Although CEOs of the top S&P 500 companies possess a diverse array of experiences and knowledge, the majority share this one surprising trait.
We can learn a lot by examining the most successful leaders and the steps they took to get where they are today. A look into the histories and commonalities of executives in the Fortune 500, for example, reveals a few surprising facts — namely that there is no one clear path to success. The CEOs of the top 100 companies got their starts as both independent entrepreneurs and ladder climbers. Some rose from an internship to the highest executive position (Ursula Burns of Xerox, for one), while others began their careers as consultants or accountants. 61% of these CEOs started their careers at a different company, while 33.4% started in a different field entirely.
Despite this wide range of backgrounds, there is one particularly interesting shared characteristic that stands out: the majority of CEOs (61%) have absolutely no social media presence, and not a single one is active on all six of today’s most popular platforms. This stands in stark contrast to the American populace at large, 65% of whom share links or tweet everyday.
A Lesson to be Learned
What’s the key takeaway from this discrepancy? Most simply, the importance of prioritization. These CEOs are too busy focusing on growing their businesses and making real life connections to dedicate the necessary time to establish and foster a presence on social media.
That’s not to say there is no value in a “Social CEO” — social media is a necessary and critical element of any marketing strategy. Indeed, there is an argument to be made for maintaining an active executive team presence on social media, as it can help personalize the company and build brand loyalty. The trick is using social media strategically to achieve this aim. An account for every C-level officer, for example, can be redundant and drown out your brand and messaging, but targeted interaction with the general public can show a company’s commitment to customer service and quality.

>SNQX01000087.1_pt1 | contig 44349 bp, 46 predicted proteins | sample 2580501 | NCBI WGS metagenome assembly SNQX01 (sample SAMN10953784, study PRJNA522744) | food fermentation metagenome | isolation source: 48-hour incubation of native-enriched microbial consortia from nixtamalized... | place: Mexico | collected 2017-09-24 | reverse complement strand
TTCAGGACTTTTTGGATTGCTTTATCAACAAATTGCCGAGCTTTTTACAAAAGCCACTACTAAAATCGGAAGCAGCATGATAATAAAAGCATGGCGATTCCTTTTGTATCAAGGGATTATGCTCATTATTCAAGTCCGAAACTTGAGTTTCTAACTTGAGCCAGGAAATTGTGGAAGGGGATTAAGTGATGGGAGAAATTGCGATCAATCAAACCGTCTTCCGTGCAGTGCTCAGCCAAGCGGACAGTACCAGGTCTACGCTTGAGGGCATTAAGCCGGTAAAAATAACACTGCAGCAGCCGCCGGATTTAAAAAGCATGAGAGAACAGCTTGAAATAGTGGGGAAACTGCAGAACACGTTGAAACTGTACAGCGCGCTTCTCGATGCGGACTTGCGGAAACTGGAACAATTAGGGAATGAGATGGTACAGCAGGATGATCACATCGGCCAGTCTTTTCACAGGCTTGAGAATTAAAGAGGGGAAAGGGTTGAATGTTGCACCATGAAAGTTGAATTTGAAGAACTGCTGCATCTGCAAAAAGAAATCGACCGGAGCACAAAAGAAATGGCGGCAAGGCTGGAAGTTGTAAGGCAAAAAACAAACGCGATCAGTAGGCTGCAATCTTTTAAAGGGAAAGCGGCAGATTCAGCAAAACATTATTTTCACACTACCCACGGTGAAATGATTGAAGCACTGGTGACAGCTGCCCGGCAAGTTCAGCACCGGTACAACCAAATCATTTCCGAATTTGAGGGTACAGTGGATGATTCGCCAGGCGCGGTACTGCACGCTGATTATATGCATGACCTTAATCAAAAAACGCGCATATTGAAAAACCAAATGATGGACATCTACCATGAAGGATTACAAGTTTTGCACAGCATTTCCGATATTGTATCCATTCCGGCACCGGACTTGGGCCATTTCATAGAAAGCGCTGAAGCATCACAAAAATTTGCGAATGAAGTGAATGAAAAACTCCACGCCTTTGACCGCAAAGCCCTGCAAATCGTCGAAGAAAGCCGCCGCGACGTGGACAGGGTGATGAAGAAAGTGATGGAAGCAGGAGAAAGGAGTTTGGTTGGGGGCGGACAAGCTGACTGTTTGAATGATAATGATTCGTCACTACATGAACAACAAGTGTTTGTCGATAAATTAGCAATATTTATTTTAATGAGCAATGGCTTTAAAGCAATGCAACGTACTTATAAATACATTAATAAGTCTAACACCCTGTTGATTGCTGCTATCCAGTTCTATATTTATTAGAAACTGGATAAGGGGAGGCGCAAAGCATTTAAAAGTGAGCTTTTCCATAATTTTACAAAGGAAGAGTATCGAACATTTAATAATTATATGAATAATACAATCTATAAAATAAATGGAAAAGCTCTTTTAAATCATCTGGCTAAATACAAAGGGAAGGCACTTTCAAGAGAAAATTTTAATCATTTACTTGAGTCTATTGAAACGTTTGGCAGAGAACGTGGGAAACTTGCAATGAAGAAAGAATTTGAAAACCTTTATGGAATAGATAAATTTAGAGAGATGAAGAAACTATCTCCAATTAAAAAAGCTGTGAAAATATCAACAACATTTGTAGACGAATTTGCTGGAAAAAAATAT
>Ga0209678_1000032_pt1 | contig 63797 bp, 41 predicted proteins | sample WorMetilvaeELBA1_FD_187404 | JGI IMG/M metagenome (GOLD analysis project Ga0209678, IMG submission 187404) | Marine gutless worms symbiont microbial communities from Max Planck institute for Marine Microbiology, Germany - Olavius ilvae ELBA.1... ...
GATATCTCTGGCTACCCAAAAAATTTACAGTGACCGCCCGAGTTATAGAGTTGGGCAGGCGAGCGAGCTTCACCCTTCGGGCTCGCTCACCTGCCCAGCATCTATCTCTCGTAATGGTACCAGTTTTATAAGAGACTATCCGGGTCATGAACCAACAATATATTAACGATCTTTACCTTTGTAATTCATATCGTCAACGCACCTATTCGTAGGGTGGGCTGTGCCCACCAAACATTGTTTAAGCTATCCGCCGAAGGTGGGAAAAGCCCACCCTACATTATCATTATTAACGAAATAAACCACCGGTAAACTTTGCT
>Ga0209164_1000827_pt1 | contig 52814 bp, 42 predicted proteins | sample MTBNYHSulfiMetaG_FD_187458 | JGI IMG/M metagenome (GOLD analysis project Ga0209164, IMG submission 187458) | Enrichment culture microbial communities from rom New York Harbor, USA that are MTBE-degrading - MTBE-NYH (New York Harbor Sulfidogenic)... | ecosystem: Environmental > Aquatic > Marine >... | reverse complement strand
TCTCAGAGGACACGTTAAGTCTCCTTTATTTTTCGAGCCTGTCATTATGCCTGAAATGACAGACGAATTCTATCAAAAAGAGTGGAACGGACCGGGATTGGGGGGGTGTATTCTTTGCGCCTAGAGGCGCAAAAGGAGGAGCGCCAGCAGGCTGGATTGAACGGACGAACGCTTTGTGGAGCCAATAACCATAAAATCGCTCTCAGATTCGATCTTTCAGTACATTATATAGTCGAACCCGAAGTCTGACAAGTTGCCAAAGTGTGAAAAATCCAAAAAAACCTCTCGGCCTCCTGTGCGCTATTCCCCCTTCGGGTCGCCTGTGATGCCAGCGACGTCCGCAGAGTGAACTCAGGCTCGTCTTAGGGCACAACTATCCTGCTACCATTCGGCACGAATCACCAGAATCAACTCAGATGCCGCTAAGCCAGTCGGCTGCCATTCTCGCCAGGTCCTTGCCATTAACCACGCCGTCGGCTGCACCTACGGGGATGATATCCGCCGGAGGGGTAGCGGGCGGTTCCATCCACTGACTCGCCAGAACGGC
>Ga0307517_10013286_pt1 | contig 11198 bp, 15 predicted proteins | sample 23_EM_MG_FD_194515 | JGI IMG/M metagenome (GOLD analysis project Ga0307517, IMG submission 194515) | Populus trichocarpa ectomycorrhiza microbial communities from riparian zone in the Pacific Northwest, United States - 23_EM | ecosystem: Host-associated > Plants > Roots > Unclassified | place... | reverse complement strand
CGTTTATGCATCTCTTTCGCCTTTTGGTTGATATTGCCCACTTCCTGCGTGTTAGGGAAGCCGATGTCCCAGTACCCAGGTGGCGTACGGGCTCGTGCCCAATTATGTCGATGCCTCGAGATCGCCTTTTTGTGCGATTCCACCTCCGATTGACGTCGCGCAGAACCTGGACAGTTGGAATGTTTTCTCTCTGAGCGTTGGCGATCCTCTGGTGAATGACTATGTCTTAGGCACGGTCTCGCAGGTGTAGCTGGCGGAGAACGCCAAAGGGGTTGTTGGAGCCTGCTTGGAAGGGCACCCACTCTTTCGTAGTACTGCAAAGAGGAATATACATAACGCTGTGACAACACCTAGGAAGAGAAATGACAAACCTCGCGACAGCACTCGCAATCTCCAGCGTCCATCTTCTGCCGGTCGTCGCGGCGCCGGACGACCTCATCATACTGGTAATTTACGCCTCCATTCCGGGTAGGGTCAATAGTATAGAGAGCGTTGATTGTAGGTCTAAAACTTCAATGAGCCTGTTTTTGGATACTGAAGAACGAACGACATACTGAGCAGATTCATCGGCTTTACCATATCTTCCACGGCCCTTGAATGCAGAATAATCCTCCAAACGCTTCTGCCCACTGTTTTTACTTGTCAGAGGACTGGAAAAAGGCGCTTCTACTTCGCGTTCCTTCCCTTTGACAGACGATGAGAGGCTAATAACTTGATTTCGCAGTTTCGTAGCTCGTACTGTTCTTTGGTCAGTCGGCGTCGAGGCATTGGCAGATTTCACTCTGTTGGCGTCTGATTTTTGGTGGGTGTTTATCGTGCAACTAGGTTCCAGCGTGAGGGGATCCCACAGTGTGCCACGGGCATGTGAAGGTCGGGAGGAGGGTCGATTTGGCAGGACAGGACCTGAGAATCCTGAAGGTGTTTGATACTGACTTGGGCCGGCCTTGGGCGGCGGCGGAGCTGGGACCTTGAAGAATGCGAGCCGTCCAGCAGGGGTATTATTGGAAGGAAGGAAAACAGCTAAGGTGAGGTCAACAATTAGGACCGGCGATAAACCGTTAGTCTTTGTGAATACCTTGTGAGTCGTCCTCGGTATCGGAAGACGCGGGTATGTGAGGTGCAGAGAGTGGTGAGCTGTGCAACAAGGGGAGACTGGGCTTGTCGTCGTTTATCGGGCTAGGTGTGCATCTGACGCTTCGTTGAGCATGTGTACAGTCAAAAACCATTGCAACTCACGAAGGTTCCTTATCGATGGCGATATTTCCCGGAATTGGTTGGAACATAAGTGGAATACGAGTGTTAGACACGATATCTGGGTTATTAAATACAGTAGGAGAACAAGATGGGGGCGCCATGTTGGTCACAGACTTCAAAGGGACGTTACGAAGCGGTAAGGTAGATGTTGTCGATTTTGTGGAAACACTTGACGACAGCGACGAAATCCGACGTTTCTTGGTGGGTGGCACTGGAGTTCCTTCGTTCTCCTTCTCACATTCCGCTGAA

Conversely, as effective as socially savvy CEOs can be, an improperly executed tweet or post could damage an otherwise sterling reputation (you may remember Kenneth Cole’s disastrous tweet during the Arab Spring — the internet never forgets). Inconsistent or superficial posts and limited interaction with followers can also deflate your brand. Meanwhile, engaging conversations can boost your brand’s vibrancy and dynamism, though maintaining such back and forth rapport requires a lot of time and dedication.
The best social media campaigns require so much time and effort that CEOs and other executives aren’t the ones actually running their own accounts. This raises the danger of contradictory messaging that can tarnish the sincerity and authenticity of a particular brand. To ensure that social media is enhancing your personal brand rather than degrading it, consistent storytelling is absolutely imperative.
Making it Work
It is therefore vital to have adequate resources — time, money, and a dedicated team — to pursue a presence on social media. Every company, every brand, and every individual CEO is totally unique, so it’s important to remember that there is no one-size-fits-all solution to the social media equation.
It’s also worth noting that avoiding social media platforms entirely has worked just fine for 61% of CEOs. A CEO has earned the top spot in the company for a reason, and for some, it may be more productive to focus on keeping the business running smoothly instead of spending an inordinate amount of time brainstorming witty hashtags.
Ken Sterling is the Chief Marketing Officer at BigSpeak Speakers’ bureau – the leading keynote and business speakers bureau in the world. He holds a Ph.D. from the University of California and an MBA from Babson College. Ken teaches Entrepreneurship, Marketing and Strategy at UC Santa Barbara. He is a serial entrepreneur, keynote speaker, business consultant and sales & marketing expert. For press interviews, contact firstname.lastname@example.org.
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